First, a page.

What has thus far, to the best of my knowledge, not been recognized is that Egill may have put his own name in the stanza. The two most personal physical details in the verses refer to Egill’s eyebrows, once figuratively referenced as the cross-peaks of his forehead, once named openly, where it is the nose that is figured. Earlier in the saga Snorri had provided a prose portrait of a surly Egill at Athelstan’s court after the death in battle of his brother and before compensation had been paid by the king (Ch. 55). His bowed (gneyptr) head is the key element of the description and the prominent forehead, eyebrows, and nose are the first elements mentioned: mikilleitr, ennibreiðr, brúnamikill, nefit ekki langt, en ákafliga digrt (“Egil had very distinctive features, with a wide forehead, bushy brows and a nose that was not long but extremely broad”). I suggest that Snorri composed this portrait with the present stanza in mind. It is then to these parts of the body that we might look for clues to the name. In the poem Egill likens his craggy face to a mountain top. Gnípa meant ‘peak, jutting pinnacle’ and an acceptable homonym is egg ‘edge.’ Then, looking to the next mention of the brows and nose, we could lift the -all- from miðstalli brúna ‘mid-pillar of brows’ and conjoin it (with a different vowel, as would be the case in internal half rhyme) with egg to give egg-ill. But another feature of mountainous terrain is ravines or gullies, gil in Old Norse-Icelandic, for a neater egg-gil. And, on a larger scale, if we convert the up-and-down arc or apex of an eyebrow to a different kinetic image, we could say that Egils saga up to the death of, and compensation for, Þórólfr has been centrifugal, as he leaves home, leaves Iceland, makes his way and fortune as poet and fighter abroad. After the English adventure and marriage to Ásgerðr the action is centripetal, as Egill secures his position in Iceland, although the inheritance claim does require his presence in Norway.
Egill recites another stanza for Arinbjörn in which he explicitly warns him that word-play was at work in the first poem about his courting intentions. But then, rather than have Arinbjörn work out the riddle, Egill tells him openly of his interest in Ásgerðr.He had previously incorporated his friend’s name, too, in another poem. When Arinbjörn’s sister, Gyða, asks Egill how his affairs have gone in England, and the poet responds with the stanza that names his friend and thanks him for his help, the sagaman states that Egill replied in the clearest way possible–ljósasta–which we are now authorized to identify as a hint: “Attention! Punning Ahead!” In the poem about Ásgerðr reviewed above, the poet hides his face in his cloak, perhaps a hint that more is hidden in the verse than meets the ear. In the narrative context of the sagas (as distinct from the more closed world of the verses), it then seems to have been a convention to alert the public to paronomasia, either through a word referencing the notion of clarity or, in Egill’s case concerning Ásgerðr, by overt admission. Snorri then gives us two examples of how this signaling might be narrativized, once in the authorial voice (ljósasta), twice in Egill’s own (face-hiding image, open admission).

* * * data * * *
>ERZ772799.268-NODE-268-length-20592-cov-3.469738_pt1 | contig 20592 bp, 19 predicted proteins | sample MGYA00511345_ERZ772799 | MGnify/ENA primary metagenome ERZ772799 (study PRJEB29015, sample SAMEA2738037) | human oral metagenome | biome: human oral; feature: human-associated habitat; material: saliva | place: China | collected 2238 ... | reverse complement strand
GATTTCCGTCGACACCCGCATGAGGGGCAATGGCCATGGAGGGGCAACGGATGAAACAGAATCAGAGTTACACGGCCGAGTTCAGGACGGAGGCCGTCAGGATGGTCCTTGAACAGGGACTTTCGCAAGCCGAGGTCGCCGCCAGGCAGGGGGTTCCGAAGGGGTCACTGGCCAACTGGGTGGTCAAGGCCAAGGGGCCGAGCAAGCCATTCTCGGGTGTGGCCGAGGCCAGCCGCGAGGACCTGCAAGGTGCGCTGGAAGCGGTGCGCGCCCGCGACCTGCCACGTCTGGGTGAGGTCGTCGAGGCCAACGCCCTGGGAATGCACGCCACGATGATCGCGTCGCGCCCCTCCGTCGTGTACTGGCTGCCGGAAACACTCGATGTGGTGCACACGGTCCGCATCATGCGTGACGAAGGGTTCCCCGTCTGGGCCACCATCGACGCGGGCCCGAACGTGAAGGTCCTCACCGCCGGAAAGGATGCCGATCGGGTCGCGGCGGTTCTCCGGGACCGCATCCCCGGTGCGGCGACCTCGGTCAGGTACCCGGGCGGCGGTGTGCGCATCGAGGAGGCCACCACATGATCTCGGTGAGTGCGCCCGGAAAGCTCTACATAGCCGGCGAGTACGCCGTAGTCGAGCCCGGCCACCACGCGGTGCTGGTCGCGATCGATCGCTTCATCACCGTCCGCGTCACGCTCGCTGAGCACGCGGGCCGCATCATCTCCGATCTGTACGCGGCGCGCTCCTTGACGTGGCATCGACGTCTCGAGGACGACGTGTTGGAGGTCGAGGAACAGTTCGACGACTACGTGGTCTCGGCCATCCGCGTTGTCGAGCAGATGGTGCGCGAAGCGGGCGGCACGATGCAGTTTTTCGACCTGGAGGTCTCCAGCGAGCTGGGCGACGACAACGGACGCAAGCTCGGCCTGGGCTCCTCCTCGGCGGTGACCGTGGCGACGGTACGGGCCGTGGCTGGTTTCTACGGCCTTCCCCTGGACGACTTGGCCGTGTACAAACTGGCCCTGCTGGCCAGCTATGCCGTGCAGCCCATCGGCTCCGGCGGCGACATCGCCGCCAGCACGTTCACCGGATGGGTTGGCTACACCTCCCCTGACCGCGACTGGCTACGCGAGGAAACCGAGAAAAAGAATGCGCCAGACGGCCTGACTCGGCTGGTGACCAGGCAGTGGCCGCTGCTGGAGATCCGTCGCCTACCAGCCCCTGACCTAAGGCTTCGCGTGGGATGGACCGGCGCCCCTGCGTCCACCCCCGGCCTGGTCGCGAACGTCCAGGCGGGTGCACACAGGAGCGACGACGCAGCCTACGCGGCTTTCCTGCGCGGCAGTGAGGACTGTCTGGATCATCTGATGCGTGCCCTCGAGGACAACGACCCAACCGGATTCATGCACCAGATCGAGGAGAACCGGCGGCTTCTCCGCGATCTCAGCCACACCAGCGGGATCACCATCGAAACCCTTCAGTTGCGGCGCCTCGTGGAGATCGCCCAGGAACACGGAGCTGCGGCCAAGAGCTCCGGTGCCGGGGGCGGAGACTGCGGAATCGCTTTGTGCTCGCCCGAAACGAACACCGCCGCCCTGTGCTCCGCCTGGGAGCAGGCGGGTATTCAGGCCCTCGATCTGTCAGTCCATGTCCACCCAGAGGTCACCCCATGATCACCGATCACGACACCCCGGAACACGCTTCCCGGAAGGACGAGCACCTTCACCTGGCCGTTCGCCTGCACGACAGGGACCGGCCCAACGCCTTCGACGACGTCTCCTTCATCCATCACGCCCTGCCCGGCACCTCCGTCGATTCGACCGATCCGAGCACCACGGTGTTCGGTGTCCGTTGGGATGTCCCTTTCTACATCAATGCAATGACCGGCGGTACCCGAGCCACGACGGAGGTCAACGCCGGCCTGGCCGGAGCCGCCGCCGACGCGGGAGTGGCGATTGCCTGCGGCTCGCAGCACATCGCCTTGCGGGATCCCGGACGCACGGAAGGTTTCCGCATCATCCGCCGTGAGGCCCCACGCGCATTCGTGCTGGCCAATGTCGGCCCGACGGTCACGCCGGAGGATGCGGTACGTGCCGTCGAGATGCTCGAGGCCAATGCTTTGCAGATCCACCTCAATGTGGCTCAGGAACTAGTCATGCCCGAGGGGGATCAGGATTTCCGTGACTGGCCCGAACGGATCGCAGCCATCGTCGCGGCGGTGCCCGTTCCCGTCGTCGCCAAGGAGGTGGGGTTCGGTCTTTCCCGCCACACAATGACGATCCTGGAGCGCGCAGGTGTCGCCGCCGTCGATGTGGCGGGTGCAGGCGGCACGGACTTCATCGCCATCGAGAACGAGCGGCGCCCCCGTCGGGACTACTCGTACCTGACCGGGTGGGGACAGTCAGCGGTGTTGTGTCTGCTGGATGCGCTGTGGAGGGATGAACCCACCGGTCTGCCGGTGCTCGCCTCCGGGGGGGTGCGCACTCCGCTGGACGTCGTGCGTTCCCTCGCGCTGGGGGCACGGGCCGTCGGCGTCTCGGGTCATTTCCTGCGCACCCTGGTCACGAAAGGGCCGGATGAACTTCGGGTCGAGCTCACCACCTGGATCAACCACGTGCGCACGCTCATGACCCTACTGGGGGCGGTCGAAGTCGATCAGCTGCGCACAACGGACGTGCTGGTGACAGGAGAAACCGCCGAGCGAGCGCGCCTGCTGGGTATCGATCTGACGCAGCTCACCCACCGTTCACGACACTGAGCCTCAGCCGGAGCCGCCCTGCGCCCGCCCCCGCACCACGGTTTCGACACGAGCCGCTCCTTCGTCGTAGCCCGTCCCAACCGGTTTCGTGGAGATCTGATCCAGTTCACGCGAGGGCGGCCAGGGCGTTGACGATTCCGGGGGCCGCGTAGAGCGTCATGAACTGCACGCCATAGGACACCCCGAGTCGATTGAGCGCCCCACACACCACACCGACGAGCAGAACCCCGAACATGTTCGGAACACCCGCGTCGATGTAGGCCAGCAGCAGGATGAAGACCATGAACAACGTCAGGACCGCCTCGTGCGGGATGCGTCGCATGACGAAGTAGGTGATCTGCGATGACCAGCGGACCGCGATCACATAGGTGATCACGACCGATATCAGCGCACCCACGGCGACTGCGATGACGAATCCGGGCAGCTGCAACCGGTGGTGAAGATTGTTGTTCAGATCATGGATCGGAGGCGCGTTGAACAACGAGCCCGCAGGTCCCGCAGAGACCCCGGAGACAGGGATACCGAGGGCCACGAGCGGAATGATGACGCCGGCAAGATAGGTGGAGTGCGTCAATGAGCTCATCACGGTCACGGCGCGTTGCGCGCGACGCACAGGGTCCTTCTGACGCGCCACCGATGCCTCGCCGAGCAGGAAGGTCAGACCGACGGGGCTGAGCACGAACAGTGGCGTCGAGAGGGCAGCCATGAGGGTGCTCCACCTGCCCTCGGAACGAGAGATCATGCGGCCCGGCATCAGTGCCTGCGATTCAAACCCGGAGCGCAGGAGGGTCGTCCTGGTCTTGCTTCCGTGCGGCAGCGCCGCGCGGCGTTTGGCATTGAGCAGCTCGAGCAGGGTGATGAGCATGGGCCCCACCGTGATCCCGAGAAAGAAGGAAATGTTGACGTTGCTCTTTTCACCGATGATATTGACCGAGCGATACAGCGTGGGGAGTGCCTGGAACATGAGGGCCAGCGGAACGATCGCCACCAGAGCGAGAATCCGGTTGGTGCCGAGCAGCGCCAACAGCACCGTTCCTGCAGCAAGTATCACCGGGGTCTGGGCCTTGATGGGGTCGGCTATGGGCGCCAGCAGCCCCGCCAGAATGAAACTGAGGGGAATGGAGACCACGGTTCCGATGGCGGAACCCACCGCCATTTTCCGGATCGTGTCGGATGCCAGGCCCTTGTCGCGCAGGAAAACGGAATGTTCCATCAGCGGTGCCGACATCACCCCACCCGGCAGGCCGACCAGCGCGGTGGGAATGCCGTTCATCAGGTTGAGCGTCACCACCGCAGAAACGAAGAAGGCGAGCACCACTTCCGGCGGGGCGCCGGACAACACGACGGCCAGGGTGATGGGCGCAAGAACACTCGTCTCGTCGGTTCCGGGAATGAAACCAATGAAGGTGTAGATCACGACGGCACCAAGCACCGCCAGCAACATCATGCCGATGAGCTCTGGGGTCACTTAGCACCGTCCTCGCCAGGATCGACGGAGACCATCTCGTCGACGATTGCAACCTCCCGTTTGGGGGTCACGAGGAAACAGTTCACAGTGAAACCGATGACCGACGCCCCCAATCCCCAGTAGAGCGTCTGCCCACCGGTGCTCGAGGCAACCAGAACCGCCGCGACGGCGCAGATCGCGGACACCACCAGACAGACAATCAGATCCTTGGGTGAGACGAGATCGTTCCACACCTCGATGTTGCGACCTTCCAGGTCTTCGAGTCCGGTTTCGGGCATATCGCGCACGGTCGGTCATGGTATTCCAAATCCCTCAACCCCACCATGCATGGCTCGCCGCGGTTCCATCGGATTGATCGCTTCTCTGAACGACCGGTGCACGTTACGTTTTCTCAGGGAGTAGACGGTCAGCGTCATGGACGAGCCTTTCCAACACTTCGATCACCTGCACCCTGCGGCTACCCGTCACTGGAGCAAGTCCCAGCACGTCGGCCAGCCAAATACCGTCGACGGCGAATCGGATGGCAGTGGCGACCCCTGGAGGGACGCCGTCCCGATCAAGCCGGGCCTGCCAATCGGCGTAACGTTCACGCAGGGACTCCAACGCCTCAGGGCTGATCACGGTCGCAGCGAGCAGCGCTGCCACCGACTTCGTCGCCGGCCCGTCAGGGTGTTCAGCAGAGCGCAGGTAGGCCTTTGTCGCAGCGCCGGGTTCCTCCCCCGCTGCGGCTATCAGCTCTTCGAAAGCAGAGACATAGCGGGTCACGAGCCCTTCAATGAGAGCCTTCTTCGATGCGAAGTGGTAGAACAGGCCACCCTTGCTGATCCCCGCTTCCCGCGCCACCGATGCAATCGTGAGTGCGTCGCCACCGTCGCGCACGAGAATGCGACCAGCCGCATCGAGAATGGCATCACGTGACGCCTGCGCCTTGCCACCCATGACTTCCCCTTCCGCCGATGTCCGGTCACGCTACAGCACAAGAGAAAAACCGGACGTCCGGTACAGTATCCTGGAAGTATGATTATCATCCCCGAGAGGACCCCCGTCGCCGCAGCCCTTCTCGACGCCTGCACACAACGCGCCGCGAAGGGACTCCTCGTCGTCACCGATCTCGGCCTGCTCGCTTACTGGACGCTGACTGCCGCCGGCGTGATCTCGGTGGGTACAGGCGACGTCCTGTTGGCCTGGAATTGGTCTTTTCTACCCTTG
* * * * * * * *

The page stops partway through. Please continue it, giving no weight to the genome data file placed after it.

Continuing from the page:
The stanza which Egill composes for Gyða has earlier been commented on for its encryption of the name of his friend, but the rather greater than expected wealth of reference of Rögnvaldr’s verses authorizes a fresh look. Egill declaims:
Urðumk leið en ljóta
sígrat gaukr, ef glamma
gamm veit of sik þramma;
þar nautk enn sem optar
hnígrat allr, sás holla
hjalpendr of för gjalpar.
The ugly land-begger’s anger became intolerable to me; the cuckoo will not alight if it knows that the vulture of battle-din (= eagle) prowls about it; there, once again, I profited by the bear of the hearth-seat (= Arinbjörn); no need to give in when one boasts such a loyal supporter on his course.